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John Kerry's Winning Formula: Invisibility By: Dick Morris
FrontPageMagazine.com | Monday, June 28, 2004


Senator John Kerry is becoming the first modern dark-horse candidate — in an old sense of the term.

The phrase was used to describe 19th century presidential candidates whose principle virtue was their absence of a national image. And that's been the key to Kerry's success so far.

When the brickbats were being hurled at Howard Dean, Kerry was quite content to keep his head down and minimize his visibility. He wisely avoided getting in the way as Dean self-destructed. Kerry became known as the un-Dean, a liberal alternative who did not have foot-in-mouth disease.

Dean had dominated the national stage from August 2003 until January 2004, and the resulting public attention proved more than he could handle. After beating Dean in Iowa and New Hampshire, the Massachusetts senator had only to run a short four-week February sprint to the finish line in the front-loaded nomination calendar.

This brief time in the limelight was dominated by a sense of Kerry's inevitable triumph, permitting none of the scrutiny of a normal nominating process. He won the nomination with his dark-horse status intact.

As soon as the nomination was his, Kerry retired to the ski slopes of Aspen and his elective surgery bed, avoiding the public scrutiny a newly minted nominee usually attracts.

Luck always helps: Just as Bush's negative ads threatened to out the Massachusetts senator and show his liberalism for all to see, first the 9/11 Commission and then the war in Iraq flared up, again distracting scrutiny from Kerry.

The man who had won his party's nomination by stepping aside and letting Dean destroy himself, now sought to repeat the act as President Bush wrestled with al Qaeda and the Baathists in Iraq and with Richard Clarke closer to home.

Just when the cacophony of foreign wars and domestic finger-pointing over 9/11 seemed ready to die down, Ronald Reagan died, monopolizing the spotlight in death as he had in life.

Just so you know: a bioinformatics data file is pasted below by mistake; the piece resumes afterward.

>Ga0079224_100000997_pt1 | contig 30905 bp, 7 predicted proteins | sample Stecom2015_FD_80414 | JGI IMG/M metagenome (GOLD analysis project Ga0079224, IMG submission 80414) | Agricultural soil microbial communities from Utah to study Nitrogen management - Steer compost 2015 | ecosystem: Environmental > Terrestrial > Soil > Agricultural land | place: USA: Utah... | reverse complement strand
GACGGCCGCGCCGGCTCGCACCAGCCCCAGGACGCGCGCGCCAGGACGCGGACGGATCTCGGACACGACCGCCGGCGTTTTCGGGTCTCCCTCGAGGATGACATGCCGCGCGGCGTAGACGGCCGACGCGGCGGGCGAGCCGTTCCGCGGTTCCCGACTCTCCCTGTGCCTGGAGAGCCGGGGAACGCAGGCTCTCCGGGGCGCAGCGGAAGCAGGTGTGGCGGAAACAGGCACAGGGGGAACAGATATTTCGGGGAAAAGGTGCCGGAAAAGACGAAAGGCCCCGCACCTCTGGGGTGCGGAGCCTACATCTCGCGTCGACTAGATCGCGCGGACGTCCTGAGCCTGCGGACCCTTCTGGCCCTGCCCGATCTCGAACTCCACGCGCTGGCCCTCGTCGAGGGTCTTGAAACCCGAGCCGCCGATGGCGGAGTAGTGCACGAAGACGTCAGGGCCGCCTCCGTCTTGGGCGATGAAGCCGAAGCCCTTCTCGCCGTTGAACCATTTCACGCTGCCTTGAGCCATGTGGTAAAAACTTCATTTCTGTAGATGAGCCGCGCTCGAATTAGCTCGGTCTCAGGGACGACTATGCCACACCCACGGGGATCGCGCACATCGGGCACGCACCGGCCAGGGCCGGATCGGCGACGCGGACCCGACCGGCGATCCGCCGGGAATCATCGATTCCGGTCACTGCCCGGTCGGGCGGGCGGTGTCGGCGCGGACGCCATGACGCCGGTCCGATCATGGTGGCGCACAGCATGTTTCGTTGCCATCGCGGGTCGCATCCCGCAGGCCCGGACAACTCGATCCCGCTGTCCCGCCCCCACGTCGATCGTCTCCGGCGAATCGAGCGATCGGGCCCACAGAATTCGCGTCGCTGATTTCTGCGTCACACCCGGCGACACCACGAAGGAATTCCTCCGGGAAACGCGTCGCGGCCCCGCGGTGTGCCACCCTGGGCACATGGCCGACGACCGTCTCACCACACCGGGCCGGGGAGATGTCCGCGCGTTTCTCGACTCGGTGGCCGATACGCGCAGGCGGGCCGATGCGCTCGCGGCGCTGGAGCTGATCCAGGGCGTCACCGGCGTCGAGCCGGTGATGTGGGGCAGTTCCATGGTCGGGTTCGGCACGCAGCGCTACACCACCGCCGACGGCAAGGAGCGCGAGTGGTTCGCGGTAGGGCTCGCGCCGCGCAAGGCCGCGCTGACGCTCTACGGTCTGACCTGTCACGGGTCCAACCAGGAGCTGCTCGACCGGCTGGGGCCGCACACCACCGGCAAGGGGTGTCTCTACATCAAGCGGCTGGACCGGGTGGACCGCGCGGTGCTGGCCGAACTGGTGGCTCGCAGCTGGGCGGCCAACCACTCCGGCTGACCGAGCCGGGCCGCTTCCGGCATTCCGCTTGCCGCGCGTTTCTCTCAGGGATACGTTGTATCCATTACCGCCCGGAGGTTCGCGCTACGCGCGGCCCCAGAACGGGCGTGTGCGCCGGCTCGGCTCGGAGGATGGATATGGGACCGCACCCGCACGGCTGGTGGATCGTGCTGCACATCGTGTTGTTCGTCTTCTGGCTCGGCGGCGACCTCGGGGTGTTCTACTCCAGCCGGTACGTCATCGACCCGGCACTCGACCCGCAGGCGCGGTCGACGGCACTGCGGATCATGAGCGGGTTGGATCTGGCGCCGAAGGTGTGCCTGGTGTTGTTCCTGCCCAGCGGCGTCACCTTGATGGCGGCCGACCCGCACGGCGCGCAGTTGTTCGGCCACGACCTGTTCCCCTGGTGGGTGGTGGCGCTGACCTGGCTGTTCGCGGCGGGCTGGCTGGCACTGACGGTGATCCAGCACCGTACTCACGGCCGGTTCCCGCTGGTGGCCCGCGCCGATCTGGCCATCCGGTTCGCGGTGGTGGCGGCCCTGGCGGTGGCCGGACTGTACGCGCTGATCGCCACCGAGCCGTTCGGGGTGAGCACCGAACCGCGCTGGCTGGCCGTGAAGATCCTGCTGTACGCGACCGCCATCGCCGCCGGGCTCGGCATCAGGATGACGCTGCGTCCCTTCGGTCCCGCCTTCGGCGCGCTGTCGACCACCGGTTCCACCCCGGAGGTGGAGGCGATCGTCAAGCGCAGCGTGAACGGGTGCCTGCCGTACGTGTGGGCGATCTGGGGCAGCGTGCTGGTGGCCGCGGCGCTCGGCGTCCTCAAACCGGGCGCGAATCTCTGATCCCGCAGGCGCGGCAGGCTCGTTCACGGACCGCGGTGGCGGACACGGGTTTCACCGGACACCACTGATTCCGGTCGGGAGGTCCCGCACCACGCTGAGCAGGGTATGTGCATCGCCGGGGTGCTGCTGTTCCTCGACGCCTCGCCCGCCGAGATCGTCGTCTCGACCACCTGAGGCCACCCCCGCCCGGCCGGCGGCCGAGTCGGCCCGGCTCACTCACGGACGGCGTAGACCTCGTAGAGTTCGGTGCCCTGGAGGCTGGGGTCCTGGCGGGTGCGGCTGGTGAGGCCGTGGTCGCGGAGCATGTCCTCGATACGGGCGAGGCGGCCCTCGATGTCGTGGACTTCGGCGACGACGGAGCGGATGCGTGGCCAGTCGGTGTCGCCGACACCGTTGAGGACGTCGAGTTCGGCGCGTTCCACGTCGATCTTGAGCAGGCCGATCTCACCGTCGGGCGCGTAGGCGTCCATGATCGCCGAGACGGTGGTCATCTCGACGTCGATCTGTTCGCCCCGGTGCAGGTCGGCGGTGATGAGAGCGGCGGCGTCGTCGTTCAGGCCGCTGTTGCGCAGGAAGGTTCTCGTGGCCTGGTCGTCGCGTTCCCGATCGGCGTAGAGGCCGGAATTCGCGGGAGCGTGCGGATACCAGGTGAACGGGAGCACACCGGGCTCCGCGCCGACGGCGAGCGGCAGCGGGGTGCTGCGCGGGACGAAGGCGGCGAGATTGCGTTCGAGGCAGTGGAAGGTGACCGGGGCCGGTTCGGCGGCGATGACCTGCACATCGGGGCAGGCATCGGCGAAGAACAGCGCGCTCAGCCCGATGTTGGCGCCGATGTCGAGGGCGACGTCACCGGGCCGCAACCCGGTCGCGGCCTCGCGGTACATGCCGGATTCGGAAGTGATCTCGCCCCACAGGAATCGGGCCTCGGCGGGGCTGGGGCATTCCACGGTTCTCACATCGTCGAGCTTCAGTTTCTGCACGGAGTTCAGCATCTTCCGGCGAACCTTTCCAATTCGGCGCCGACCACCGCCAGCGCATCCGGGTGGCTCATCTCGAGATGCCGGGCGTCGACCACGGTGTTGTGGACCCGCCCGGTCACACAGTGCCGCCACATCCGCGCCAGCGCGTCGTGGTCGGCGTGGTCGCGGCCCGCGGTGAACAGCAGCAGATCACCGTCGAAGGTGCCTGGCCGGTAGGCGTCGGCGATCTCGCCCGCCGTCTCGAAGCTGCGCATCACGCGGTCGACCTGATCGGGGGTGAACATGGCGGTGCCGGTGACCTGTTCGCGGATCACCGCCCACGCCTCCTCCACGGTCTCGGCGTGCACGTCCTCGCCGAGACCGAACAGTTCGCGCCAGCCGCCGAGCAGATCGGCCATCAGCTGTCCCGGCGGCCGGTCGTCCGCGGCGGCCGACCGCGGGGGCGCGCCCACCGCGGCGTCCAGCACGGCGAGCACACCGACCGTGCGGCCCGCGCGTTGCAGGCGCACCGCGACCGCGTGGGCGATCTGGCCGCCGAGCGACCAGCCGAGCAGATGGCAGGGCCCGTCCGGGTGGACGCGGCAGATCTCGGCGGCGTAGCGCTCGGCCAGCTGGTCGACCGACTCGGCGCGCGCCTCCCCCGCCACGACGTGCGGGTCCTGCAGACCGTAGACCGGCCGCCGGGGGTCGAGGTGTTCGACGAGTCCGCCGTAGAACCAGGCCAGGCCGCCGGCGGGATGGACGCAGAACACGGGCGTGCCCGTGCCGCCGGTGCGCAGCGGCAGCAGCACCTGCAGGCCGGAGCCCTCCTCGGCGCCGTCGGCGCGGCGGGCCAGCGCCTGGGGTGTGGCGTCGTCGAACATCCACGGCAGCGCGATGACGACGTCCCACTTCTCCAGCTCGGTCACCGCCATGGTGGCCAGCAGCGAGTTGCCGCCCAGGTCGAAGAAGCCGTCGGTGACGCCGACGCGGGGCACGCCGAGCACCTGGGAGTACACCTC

Now it's Bill Clinton's turn. With the nation fixated on his orgy of self-indulgent navel-pondering, Kerry can't get a word in edgewise as the former president opines about Monica, Ken Starr, Whitewater and all the controversies of his White House years.

And Clinton seems destined to hog the spotlight for more weeks on end, probably stretching right up to the verge of the Democratic Convention at the end of July.

Will the real John Kerry emerge from the shadows then? Don't bet on it. The senator's canned appearances at his party convention are not likely to improve our knowledge of his credentials, character or political ideology.

So until August, at the earliest, the Democratic Party will be represented by a man few of us know.

If this is his strategy, Kerry's being wise. Modern politics is a lot like modern warfare, where precision-guided munitions never miss. The best way to avoid being killed is to avoid being seen.

As Dean found out between November and January, and Bush learned in April and May, when you are the center of attention, your risk of political mortality is very high.

Only the stealth candidate — the modern dark horse, who hides in the shadows of his opponent — can make it all the way to the finish line intact.

The lesson for Bush is that he must force Kerry out of the shadows. But how? His $80 million of negative ads have trimmed the Democrat's favorable/unfavorable ratio from 58-33 in March to 50-41 now, but have yet to cut into the half of the electorate that voted for Gore and remains positive to Kerry.

The key is to lower the volume of the other news so that Kerry can stand out on his own. Iraq must be pacified. No more torture photos or suicide killings of Americans. The 9/11 Commission must pass from center stage.

Then, and only then, will Americans look closely at the man who might be their president. And when they do, they won't like what they see.

Dick Morris is a former adviser to President Clinton. To get all his columns e-mailed to you, register for free at DickMorris.com.


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